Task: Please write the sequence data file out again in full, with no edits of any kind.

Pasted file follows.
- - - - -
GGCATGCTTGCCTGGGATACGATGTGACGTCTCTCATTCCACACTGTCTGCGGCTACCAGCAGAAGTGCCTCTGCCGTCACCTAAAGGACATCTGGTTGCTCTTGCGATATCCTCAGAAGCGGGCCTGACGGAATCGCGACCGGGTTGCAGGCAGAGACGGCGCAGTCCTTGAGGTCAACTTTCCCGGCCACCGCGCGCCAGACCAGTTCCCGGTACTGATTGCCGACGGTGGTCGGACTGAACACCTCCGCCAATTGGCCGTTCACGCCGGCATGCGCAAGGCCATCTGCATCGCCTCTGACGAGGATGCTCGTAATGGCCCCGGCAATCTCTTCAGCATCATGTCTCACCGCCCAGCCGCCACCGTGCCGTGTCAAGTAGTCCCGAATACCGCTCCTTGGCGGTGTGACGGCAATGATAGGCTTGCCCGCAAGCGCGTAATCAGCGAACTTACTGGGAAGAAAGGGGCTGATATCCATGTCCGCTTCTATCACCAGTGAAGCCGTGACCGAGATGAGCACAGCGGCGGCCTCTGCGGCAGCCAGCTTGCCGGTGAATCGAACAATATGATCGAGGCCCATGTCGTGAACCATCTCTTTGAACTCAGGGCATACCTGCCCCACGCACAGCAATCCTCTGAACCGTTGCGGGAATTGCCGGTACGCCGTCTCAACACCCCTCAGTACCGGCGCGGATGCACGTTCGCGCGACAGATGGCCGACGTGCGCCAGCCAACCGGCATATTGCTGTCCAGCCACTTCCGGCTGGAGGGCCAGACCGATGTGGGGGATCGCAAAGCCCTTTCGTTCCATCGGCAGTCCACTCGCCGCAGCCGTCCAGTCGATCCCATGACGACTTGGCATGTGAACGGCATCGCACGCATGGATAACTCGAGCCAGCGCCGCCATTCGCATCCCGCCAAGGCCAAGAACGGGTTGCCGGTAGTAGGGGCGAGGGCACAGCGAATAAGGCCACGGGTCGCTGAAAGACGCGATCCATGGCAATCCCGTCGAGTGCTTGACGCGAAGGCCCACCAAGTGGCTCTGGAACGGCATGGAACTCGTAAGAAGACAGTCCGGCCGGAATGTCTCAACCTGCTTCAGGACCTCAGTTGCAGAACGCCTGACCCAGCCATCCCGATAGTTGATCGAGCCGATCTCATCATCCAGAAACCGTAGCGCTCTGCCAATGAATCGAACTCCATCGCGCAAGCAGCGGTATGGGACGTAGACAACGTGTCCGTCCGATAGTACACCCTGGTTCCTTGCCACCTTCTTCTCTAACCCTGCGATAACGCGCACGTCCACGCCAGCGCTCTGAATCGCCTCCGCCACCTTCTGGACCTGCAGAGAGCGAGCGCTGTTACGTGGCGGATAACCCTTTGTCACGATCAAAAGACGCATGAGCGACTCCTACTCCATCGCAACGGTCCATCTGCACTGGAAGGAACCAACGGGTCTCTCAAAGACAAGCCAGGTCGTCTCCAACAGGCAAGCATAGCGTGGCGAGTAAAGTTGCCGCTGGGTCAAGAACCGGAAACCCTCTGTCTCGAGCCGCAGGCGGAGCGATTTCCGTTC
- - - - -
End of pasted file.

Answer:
GGCATGCTTGCCTGGGATACGATGTGACGTCTCTCATTCCACACTGTCTGCGGCTACCAGCAGAAGTGCCTCTGCCGTCACCTAAAGGACATCTGGTTGCTCTTGCGATATCCTCAGAAGCGGGCCTGACGGAATCGCGACCGGGTTGCAGGCAGAGACGGCGCAGTCCTTGAGGTCAACTTTCCCGGCCACCGCGCGCCAGACCAGTTCCCGGTACTGATTGCCGACGGTGGTCGGACTGAACACCTCCGCCAATTGGCCGTTCACGCCGGCATGCGCAAGGCCATCTGCATCGCCTCTGACGAGGATGCTCGTAATGGCCCCGGCAATCTCTTCAGCATCATGTCTCACCGCCCAGCCGCCACCGTGCCGTGTCAAGTAGTCCCGAATACCGCTCCTTGGCGGTGTGACGGCAATGATAGGCTTGCCCGCAAGCGCGTAATCAGCGAACTTACTGGGAAGAAAGGGGCTGATATCCATGTCCGCTTCTATCACCAGTGAAGCCGTGACCGAGATGAGCACAGCGGCGGCCTCTGCGGCAGCCAGCTTGCCGGTGAATCGAACAATATGATCGAGGCCCATGTCGTGAACCATCTCTTTGAACTCAGGGCATACCTGCCCCACGCACAGCAATCCTCTGAACCGTTGCGGGAATTGCCGGTACGCCGTCTCAACACCCCTCAGTACCGGCGCGGATGCACGTTCGCGCGACAGATGGCCGACGTGCGCCAGCCAACCGGCATATTGCTGTCCAGCCACTTCCGGCTGGAGGGCCAGACCGATGTGGGGGATCGCAAAGCCCTTTCGTTCCATCGGCAGTCCACTCGCCGCAGCCGTCCAGTCGATCCCATGACGACTTGGCATGTGAACGGCATCGCACGCATGGATAACTCGAGCCAGCGCCGCCATTCGCATCCCGCCAAGGCCAAGAACGGGTTGCCGGTAGTAGGGGCGAGGGCACAGCGAATAAGGCCACGGGTCGCTGAAAGACGCGATCCATGGCAATCCCGTCGAGTGCTTGACGCGAAGGCCCACCAAGTGGCTCTGGAACGGCATGGAACTCGTAAGAAGACAGTCCGGCCGGAATGTCTCAACCTGCTTCAGGACCTCAGTTGCAGAACGCCTGACCCAGCCATCCCGATAGTTGATCGAGCCGATCTCATCATCCAGAAACCGTAGCGCTCTGCCAATGAATCGAACTCCATCGCGCAAGCAGCGGTATGGGACGTAGACAACGTGTCCGTCCGATAGTACACCCTGGTTCCTTGCCACCTTCTTCTCTAACCCTGCGATAACGCGCACGTCCACGCCAGCGCTCTGAATCGCCTCCGCCACCTTCTGGACCTGCAGAGAGCGAGCGCTGTTACGTGGCGGATAACCCTTTGTCACGATCAAAAGACGCATGAGCGACTCCTACTCCATCGCAACGGTCCATCTGCACTGGAAGGAACCAACGGGTCTCTCAAAGACAAGCCAGGTCGTCTCCAACAGGCAAGCATAGCGTGGCGAGTAAAGTTGCCGCTGGGTCAAGAACCGGAAACCCTCTGTCTCGAGCCGCAGGCGGAGCGATTTCCGTTC